JULLIAN HARRISCALVIN: I think part of the reason why the jail population on Rikers Island increased about 40{2099cc1b97d4d5af6b378c51833a8c0e04bb5da587377bd6b2cb473fa3104767} between last summer, when we were at all-time lows of about 3,800 people, to about 6,000 people just a month ago is because of this fearmongering and inaccurate rhetoric around bail reform, criminal justice reform vis-à-vis crime rates. We are not at all-time highs in terms of crime and public safety threats in New York City or New York state. Actually, we are on par with 2019’s historic lows in terms of crime rates. But it is true, and I think we need to talk about and acknowledge, that murders were up, and shootings, gun crimes, related to murders, too, were up in 2020 and 2021, as compared to 2019’s all-time lows. They’re still far below what it was like in New York City in the ’90s. And I’m sure my co-guests can recount what it was like in the ’90s, or even the early 2000s. So, we are still at very low crime rates across crime categories, but it’s true that in the last few years gun crimes and murders have gone up compared to 2019 and 2018, which were very, very low. And so we need to address those.

Again, this is about solutions. And what we know is throwing people in jail is not a long-term solution to gun crime and murders. In fact, we need to be taking our investments, some of the $2.5 billion we spend on the Department of Corrections and on jailing people on Rikers Island — we need to take a big chunk of that money, and we need to invest in evidence-based solutions to public safety issues. That means credible messengers and violence interrupters and the kinds of in-the-community programming where we’ve seen 86{2099cc1b97d4d5af6b378c51833a8c0e04bb5da587377bd6b2cb473fa3104767} drops in gun crimes and homicides in places like Richmond, California. We’ve seen it here in New York City in Crown Heights, where after credible messengers and violence interrupters went into the community, that they had lower rates in that community of gun crimes and shootings, specifically, and shooting-related homicides, as compared to the NYPD precinct adjacent to them.

AMY GOODMAN: We just have —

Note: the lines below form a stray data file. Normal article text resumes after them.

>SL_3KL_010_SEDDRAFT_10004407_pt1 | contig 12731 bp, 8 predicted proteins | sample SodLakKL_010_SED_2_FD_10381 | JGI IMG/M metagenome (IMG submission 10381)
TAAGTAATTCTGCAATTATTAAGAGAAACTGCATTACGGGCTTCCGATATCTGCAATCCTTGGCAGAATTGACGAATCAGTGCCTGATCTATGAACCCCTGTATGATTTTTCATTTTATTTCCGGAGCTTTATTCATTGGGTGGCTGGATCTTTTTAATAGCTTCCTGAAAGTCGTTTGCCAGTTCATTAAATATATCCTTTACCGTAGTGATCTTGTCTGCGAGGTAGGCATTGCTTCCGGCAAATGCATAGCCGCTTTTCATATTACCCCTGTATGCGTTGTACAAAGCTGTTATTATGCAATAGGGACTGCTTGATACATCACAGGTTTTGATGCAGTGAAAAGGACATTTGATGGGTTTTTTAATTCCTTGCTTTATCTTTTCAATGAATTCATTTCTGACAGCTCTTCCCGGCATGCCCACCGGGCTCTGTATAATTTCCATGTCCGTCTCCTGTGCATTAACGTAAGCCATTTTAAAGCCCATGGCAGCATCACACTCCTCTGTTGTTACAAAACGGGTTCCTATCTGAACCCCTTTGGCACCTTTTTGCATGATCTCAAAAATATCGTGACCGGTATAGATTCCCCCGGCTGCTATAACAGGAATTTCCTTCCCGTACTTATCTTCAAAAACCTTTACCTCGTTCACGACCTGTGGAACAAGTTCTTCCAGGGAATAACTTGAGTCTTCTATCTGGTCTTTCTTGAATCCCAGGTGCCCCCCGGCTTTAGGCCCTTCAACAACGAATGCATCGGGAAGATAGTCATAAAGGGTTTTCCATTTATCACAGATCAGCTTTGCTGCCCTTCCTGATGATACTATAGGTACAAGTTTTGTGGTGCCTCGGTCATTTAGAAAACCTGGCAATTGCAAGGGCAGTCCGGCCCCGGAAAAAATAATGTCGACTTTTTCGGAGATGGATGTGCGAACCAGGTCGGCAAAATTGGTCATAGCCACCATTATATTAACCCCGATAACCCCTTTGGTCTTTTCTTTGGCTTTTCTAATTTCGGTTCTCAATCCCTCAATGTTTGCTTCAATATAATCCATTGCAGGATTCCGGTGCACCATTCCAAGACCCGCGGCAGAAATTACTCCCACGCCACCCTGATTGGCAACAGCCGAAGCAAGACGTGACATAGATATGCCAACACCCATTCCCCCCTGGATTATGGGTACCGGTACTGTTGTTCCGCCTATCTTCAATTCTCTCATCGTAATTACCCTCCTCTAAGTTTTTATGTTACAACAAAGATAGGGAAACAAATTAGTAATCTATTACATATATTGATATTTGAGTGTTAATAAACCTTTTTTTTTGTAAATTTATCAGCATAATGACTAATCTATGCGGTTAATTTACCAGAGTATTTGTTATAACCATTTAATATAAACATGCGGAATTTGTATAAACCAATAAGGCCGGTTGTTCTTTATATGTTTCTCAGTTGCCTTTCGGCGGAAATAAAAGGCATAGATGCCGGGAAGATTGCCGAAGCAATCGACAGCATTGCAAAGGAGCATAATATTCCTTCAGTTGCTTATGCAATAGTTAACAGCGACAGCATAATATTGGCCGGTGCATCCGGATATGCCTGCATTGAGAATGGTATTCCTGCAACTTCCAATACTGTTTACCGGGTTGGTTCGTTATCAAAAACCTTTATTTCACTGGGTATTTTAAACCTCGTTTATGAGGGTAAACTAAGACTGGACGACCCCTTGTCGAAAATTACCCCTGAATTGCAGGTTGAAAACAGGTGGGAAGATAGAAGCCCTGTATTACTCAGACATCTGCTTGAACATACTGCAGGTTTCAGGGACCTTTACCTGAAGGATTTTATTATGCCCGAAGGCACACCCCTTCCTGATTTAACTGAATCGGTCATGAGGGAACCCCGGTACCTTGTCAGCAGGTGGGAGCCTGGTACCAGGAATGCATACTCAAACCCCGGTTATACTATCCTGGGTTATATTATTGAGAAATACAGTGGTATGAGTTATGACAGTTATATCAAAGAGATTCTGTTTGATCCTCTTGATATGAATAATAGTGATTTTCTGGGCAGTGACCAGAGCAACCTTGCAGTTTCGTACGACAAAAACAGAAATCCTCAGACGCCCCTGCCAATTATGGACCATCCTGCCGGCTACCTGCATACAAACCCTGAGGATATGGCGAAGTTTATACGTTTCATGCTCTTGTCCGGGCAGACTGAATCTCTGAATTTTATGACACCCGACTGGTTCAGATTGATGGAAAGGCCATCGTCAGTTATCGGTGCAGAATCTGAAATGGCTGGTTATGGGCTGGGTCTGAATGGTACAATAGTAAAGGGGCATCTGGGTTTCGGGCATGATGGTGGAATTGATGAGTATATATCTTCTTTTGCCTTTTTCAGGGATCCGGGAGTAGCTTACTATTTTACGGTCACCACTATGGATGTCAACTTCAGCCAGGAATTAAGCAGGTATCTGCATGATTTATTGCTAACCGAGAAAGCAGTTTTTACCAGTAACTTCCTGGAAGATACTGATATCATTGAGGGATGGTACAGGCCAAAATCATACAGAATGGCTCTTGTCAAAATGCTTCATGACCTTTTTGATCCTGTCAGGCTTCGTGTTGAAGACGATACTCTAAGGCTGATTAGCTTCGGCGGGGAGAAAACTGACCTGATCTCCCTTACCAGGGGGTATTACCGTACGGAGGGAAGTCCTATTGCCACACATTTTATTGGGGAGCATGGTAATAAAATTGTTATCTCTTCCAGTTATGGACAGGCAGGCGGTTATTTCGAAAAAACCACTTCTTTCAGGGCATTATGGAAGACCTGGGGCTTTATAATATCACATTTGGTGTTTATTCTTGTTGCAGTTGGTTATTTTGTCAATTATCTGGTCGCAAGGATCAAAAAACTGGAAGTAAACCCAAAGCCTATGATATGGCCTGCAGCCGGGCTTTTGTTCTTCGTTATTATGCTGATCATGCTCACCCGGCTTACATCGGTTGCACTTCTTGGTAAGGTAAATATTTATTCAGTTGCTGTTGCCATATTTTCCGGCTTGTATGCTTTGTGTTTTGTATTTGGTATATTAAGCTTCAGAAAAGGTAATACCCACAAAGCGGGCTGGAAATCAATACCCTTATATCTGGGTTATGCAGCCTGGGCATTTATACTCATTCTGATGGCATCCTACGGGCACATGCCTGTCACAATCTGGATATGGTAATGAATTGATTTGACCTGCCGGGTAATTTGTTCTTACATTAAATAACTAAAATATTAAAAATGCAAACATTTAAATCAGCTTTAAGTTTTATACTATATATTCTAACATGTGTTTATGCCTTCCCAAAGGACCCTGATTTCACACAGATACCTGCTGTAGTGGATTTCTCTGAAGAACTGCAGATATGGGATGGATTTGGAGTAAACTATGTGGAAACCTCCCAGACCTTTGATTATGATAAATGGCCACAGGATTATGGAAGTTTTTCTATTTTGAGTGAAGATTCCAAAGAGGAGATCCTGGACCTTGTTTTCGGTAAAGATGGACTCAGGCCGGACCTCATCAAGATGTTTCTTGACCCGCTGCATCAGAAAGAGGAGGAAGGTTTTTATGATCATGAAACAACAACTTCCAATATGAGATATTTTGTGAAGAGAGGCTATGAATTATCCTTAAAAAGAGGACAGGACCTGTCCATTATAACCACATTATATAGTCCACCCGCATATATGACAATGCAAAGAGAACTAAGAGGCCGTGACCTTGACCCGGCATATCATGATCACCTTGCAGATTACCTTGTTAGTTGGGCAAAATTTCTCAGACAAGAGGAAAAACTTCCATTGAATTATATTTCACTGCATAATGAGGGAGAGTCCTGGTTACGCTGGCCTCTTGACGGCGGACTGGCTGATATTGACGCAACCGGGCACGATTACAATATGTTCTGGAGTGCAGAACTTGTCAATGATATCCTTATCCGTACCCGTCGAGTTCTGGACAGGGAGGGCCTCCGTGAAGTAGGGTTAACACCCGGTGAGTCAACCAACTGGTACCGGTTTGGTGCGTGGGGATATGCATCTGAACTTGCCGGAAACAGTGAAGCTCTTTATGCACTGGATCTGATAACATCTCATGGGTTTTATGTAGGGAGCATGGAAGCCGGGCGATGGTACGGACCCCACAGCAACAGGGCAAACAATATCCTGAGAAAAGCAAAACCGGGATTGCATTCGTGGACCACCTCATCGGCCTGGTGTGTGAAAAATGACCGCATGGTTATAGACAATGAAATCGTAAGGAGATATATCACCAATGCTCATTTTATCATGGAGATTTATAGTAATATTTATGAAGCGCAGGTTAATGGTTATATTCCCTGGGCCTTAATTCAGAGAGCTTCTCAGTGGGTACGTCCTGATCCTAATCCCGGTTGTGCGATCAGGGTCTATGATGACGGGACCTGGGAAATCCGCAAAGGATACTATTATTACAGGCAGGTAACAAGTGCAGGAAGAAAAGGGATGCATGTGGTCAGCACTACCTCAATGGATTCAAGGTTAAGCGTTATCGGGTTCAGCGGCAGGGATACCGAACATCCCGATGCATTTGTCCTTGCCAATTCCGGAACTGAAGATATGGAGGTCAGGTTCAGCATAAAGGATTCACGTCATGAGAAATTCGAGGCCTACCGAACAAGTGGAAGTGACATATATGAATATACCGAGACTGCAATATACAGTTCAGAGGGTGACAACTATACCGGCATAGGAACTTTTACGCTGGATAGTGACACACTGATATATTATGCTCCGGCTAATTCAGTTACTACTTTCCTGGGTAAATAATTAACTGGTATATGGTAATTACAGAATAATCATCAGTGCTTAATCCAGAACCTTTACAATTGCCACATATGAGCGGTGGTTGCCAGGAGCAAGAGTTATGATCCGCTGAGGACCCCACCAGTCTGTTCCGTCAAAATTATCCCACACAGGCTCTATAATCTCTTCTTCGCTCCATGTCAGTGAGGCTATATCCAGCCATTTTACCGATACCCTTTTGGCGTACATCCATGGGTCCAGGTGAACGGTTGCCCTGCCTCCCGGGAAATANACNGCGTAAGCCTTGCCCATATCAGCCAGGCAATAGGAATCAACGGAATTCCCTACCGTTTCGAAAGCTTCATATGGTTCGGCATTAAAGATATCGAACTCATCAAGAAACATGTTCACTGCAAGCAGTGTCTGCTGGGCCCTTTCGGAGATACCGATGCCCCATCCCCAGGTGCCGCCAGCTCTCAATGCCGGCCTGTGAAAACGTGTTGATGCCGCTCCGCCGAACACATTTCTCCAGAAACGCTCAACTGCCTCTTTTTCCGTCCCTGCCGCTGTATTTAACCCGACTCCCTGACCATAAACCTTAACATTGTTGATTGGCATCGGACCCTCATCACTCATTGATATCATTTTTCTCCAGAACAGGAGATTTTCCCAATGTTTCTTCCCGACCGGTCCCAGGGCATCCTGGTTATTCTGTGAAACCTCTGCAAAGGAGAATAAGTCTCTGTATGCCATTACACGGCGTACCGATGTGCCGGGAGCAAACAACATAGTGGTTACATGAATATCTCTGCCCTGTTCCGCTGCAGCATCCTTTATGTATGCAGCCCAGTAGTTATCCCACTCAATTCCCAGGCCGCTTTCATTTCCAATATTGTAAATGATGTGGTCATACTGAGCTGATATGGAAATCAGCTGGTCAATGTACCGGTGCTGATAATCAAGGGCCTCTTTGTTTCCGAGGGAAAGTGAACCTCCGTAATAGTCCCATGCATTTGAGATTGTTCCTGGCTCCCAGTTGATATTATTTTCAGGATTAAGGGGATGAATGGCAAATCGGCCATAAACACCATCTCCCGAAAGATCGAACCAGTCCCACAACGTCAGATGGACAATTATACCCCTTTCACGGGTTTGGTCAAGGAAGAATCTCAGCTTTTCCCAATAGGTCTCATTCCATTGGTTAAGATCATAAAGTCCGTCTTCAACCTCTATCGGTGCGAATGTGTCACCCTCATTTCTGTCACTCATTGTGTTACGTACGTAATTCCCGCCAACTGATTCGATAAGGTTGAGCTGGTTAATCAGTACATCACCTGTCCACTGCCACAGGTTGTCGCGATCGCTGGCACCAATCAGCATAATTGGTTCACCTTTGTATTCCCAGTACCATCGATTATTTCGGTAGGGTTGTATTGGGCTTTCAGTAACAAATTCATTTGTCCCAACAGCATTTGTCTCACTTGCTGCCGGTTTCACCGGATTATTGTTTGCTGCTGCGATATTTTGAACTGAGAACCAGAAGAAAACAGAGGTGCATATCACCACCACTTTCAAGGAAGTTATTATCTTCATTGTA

JULLIAN HARRISCALVIN: So, there are — go ahead.

AMY GOODMAN: We just have 30 seconds, but I wanted to go back to Jumaane Williams, the New York City public advocate. You formed an exploratory commission — an exploratory committee to run for governor. What would you do differently?

JUMAANE WILLIAMS: Well, to the conversation that’s going on, we have to at once acknowledge spikes in crime, but we also need leaders who are going to guide New Yorkers through the facts of what’s happening and not feed into the fearmongering, that was done 30 years ago, when the crack epidemic happened, and didn’t actually solve the problem, and then people apologize 30 years later. When we look at where we were at 2018 and 2019, the same people then said we needed to lock up more Black and Brown people, even as we were at historic lows. I want to go back to 2010 and 2011, when we told folks — which is the numbers we’re at about now — that we had better ways of dealing with this violence. And from 2010 and 2011 to 2018, we were fought all the way to becoming the safest city we had ever been and the safest in the nation. So, we know —

AMY GOODMAN: We have to leave it there, but I want to thank you so much for being with us, and this conversation will continue. Jumaane Williams, New York City public advocate, considering a run for the New York governorship. I want to thank Anisah Sabur, who was formerly jailed at Rikers and Bedford Hills, and Jullian Harris-Calvin, director of the Greater Justice New York program at the Vera Institute of Justice, as we move now to our final segment.